[Parish of Barton and Martindale] Parish maintenance included: Thomas JACKSON


1655-58 Plundered Ministers MSS. No. 981 Lambeth Library.

CUMBERLAND.  Castle Sowerby Peter Jackson 50 00 00 Dalston Chr. Jackson 50 00 00 WESTMLAND.
Kendal Schools Tho Jackson Mr [Master] 13 6 8


Kendall Schools Thomas Jackson [Schoolmaster] 23 June 1659


COUNTY OF WESTMERLAND Kendall Richard Jackson, Schoolmaster Thrimby 03 06 08


KIRKLINTON. [Absentees from Church ] 1673 July 11 Chroferum Storey, Chroferum Taylor, Wm. Graham de Sike- head, Simonem Armestrong als Greene, Georgium Hetherington de Gramhead, Thomam Hutcheson,Andream Hetherington de ash, Francm. Storey, Chroferum Jackson, Michael Jackson et Johnem Janison Nonconformists. 1673 July 16

 The same ut supra. 1675 Nov. 16

 Johnem Iveson, Chroferum Jackson de Newtoone, Johnem Jackson Junr., Johnem Sumerell, Chroferum Taylor, Georgium Graham de rigg et Andream Hetherington as Nonconformists, not paying Church dues. Francm. Bell de Holmfoot.


[ADDINGHAM] 1677 June 5 Guilielmum Smith & Margaretam eius uxorem, Richum Thompson, Janam eius uxorem, Lancelotum Stanwix, Janam eius uxorem Janetam Jackson, Georgium Cowper & Annam eius uxorem, Johnem Watson & Isabellam eius uxorem Xroferum Grey & Isabellam eius uxorem, Richum Jameson, Thomam Grey, Elizabethan! Grey, Elizabethan! Walton, Dorotheam Arther, Reginaldum Walton, & Georgium Percivall Nonconformists, for not coming to Church to hear divine Service.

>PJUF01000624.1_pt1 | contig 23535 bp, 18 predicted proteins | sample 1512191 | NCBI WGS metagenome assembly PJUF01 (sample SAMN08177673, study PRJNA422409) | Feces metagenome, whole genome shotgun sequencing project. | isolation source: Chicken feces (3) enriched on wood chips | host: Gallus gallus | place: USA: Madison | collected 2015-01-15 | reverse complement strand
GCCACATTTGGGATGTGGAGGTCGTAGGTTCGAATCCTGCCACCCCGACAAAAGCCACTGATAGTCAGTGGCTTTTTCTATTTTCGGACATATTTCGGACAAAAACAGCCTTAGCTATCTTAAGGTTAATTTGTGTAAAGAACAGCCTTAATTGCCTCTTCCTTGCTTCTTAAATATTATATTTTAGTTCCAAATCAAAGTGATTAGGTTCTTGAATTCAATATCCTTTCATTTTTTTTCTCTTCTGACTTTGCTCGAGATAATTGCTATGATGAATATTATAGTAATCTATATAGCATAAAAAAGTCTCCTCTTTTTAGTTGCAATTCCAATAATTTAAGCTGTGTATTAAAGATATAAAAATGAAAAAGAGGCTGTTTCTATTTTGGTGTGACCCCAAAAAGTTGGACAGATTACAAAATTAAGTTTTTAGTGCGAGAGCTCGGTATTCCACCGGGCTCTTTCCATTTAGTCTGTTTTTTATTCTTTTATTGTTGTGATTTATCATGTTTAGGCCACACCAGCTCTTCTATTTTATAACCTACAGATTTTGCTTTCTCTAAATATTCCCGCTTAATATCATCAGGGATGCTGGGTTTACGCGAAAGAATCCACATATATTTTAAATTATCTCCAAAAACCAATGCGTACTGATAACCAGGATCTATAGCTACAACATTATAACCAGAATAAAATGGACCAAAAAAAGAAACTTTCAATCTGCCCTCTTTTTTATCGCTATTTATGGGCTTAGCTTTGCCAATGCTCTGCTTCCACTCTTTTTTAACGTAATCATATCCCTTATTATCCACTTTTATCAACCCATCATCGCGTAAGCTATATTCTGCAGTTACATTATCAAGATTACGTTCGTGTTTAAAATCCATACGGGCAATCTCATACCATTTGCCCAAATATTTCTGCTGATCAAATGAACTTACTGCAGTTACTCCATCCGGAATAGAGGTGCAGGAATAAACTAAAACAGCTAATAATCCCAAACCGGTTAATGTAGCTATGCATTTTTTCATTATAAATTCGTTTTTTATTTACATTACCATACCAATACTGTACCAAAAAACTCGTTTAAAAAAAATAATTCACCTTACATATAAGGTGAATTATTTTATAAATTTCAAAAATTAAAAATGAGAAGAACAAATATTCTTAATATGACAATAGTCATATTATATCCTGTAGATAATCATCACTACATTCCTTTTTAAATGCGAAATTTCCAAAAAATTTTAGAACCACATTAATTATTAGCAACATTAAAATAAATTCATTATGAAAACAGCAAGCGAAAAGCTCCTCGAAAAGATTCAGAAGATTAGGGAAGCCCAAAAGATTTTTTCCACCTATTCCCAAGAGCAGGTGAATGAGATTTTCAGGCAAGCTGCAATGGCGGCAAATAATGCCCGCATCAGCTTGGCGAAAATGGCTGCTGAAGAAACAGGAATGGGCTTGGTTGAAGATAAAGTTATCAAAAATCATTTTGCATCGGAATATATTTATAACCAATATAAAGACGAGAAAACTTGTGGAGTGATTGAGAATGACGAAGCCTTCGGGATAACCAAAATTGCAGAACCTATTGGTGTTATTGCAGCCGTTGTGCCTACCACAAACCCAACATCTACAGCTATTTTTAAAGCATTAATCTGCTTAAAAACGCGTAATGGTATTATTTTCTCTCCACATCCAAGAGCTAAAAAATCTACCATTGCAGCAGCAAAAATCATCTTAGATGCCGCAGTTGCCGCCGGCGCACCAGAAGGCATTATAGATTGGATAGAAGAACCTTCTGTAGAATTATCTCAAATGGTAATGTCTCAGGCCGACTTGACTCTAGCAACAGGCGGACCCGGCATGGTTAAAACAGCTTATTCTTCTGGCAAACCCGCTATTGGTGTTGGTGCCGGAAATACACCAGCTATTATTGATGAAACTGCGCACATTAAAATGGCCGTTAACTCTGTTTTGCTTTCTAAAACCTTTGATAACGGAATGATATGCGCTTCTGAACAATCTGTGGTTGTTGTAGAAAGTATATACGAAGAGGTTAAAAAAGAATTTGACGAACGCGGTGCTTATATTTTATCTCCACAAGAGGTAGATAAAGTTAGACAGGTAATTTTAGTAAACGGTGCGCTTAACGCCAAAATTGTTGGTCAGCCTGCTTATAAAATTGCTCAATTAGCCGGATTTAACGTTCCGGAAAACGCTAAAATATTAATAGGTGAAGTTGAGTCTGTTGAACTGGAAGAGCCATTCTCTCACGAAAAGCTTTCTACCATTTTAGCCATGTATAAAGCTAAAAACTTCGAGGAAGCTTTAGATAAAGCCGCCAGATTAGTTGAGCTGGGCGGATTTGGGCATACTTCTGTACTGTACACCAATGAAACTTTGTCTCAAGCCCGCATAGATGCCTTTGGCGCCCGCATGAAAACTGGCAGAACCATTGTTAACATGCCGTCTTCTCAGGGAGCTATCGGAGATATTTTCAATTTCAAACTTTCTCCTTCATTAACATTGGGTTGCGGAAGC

[HUTTON-IN-THE-FOREST] 1677 June 5 Richum Toppin & Isabellam ejus uxorem Quakers. Richum Nelson, Janam ejus matrem, Thomam Robinson, Margaretam eius uxorem, Nonconformists; but whether they deny the King's supremacy in causes Ecclicall or not ye Churchwardens know not. Johnem Hornesby, Janam eius uxorem, Michalem Hudson & eius uxorem for being absent from Church a whole year. Guilelmum Clarke & eius uxorem Nonconformists for having his child baptised by Mr. Simon Atkinson. Johnem Atkinson . . . eius uxorem, Jacobum Ireland . . . eius uxorem, & Lancelotum Wilson for not receiving
the Sacrament at Easter last. Richum Jackson for his often absence from Church & Prayers on the Lds day. 1678 July 23

 Thomam Robinson, Margaretam eius uxorem, Richum Nelson r Guilielmum Clarke, Mariam eius uxorem, Johnem Hosnesby & Janam eius uxorem pro non divina audiend in eorum ecclia paroli . . . Nonconformists.

 Johnem Atkinson, Janam eius uxorem, Michelam Hudson, Mariam eius uxorem, & Richum Jackson non recipiend Eucharistiam ad festu Paschae ultim. p'teritum.


[CASTLE SOWERBY] 1674 March 9 Thomam Rickarby, Abigail ejus uxorem [Presented 1670 Dec. 6. as Quakers]. Henricum Sympson, Joyciam ejus uxorem. Maudela Harrison, Johnem Sympson, Janam ejus uxorem [do. do.] Georgium Sympson, Eliz. ejus uxorem, Johnem Scilson, Francescam ejus uxorem, Wm. Jackson, Eliz. Toppin, Annam Toppin, Thomam Heal, Robertum Scott, & Richum Bewley for not comunicating with the Church of England. 1675 Jan. 9 Guilielmum Jackson, Annam Topping, Johnem Simpson, Janam ejus uxorem, Georgium Simpson, & Isabellam ejus uxorem, Johnem Simpson, Franciscam ejus uxorem, Richum Bewley, Thomam Steade, Henricum Simpson, et ejus uxorem, Robtum Scott, Thomam Rickarby & ejus uxorem, Magdalenam Harrinson Nonconformists and Quakers. 1675 Nov. 9 Thomam Rickarbye, Abigail ejus uxorem, Henricum Simpson et Joyciam ejus uxorem, Maudalenam Harrinson, Johnem Simpson, Janam ejus uxorem, Geo. Simpson, Elizab. ejus uxorem, Wm. Jackson, Eliz. Toppin, Annam Toppin, Thomam Steade, Robtum Scott, et Richum Bewly for not communicating with the Church of England.